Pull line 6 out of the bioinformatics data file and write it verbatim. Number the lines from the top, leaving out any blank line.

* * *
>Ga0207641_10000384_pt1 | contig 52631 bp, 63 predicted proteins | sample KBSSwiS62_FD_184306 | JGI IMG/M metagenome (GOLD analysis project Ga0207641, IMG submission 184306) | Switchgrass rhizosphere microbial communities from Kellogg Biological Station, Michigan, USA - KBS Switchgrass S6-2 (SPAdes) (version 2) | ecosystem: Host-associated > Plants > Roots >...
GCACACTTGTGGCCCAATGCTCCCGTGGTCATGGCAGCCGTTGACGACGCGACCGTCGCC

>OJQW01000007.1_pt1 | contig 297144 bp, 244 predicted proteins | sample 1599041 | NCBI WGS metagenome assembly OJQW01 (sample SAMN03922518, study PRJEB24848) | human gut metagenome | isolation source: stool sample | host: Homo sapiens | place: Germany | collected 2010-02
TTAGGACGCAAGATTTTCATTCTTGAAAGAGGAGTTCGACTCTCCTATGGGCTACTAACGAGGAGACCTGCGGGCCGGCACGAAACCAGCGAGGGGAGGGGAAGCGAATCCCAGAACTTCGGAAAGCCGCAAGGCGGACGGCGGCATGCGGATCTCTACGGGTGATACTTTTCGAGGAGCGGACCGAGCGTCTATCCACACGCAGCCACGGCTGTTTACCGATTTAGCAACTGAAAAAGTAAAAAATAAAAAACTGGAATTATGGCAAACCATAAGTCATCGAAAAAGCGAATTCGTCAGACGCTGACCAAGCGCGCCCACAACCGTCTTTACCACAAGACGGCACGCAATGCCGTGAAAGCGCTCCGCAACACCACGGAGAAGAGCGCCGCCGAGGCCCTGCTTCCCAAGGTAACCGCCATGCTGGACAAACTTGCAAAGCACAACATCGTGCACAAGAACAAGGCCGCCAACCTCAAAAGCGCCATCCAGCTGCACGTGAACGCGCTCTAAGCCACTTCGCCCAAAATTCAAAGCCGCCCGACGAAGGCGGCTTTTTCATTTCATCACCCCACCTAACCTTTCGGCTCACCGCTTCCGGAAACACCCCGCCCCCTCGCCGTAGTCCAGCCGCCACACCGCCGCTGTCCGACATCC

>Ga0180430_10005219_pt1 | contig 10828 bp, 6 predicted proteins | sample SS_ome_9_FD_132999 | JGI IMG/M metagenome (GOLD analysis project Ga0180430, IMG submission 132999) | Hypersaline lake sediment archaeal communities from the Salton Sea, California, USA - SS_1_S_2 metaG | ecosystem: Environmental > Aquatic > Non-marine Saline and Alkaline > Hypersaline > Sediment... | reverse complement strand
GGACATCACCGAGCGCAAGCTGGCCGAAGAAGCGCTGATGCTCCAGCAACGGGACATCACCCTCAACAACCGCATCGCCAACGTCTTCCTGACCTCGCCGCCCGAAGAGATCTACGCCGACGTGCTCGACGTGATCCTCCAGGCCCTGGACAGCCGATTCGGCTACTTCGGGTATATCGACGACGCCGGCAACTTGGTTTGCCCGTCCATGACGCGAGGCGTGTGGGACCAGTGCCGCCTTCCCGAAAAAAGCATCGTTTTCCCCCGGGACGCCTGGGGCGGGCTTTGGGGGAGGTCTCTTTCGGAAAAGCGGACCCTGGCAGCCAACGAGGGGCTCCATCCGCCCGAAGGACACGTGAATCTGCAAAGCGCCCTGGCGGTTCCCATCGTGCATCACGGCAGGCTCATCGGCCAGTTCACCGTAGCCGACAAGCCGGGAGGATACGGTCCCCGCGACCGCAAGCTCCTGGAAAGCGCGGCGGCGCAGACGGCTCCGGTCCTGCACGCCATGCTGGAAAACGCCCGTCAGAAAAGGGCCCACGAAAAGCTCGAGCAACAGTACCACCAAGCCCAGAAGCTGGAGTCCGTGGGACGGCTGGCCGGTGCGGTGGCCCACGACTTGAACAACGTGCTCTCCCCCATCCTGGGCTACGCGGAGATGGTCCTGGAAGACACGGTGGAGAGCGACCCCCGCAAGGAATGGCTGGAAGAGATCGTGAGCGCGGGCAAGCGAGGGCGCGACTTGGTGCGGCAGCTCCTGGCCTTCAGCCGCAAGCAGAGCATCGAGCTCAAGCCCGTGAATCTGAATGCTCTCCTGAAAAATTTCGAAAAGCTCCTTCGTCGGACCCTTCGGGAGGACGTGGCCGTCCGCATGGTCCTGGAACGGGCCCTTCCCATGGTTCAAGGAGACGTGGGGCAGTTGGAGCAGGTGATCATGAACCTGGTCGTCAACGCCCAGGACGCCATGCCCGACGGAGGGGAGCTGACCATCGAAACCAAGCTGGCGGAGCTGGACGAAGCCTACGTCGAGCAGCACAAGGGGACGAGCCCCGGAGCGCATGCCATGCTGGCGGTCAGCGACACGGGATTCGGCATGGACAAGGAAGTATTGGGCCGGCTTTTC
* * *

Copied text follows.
GGACATCACCGAGCGCAAGCTGGCCGAAGAAGCGCTGATGCTCCAGCAACGGGACATCACCCTCAACAACCGCATCGCCAACGTCTTCCTGACCTCGCCGCCCGAAGAGATCTACGCCGACGTGCTCGACGTGATCCTCCAGGCCCTGGACAGCCGATTCGGCTACTTCGGGTATATCGACGACGCCGGCAACTTGGTTTGCCCGTCCATGACGCGAGGCGTGTGGGACCAGTGCCGCCTTCCCGAAAAAAGCATCGTTTTCCCCCGGGACGCCTGGGGCGGGCTTTGGGGGAGGTCTCTTTCGGAAAAGCGGACCCTGGCAGCCAACGAGGGGCTCCATCCGCCCGAAGGACACGTGAATCTGCAAAGCGCCCTGGCGGTTCCCATCGTGCATCACGGCAGGCTCATCGGCCAGTTCACCGTAGCCGACAAGCCGGGAGGATACGGTCCCCGCGACCGCAAGCTCCTGGAAAGCGCGGCGGCGCAGACGGCTCCGGTCCTGCACGCCATGCTGGAAAACGCCCGTCAGAAAAGGGCCCACGAAAAGCTCGAGCAACAGTACCACCAAGCCCAGAAGCTGGAGTCCGTGGGACGGCTGGCCGGTGCGGTGGCCCACGACTTGAACAACGTGCTCTCCCCCATCCTGGGCTACGCGGAGATGGTCCTGGAAGACACGGTGGAGAGCGACCCCCGCAAGGAATGGCTGGAAGAGATCGTGAGCGCGGGCAAGCGAGGGCGCGACTTGGTGCGGCAGCTCCTGGCCTTCAGCCGCAAGCAGAGCATCGAGCTCAAGCCCGTGAATCTGAATGCTCTCCTGAAAAATTTCGAAAAGCTCCTTCGTCGGACCCTTCGGGAGGACGTGGCCGTCCGCATGGTCCTGGAACGGGCCCTTCCCATGGTTCAAGGAGACGTGGGGCAGTTGGAGCAGGTGATCATGAACCTGGTCGTCAACGCCCAGGACGCCATGCCCGACGGAGGGGAGCTGACCATCGAAACCAAGCTGGCGGAGCTGGACGAAGCCTACGTCGAGCAGCACAAGGGGACGAGCCCCGGAGCGCATGCCATGCTGGCGGTCAGCGACACGGGATTCGGCATGGACAAGGAAGTATTGGGCCGGCTTTTC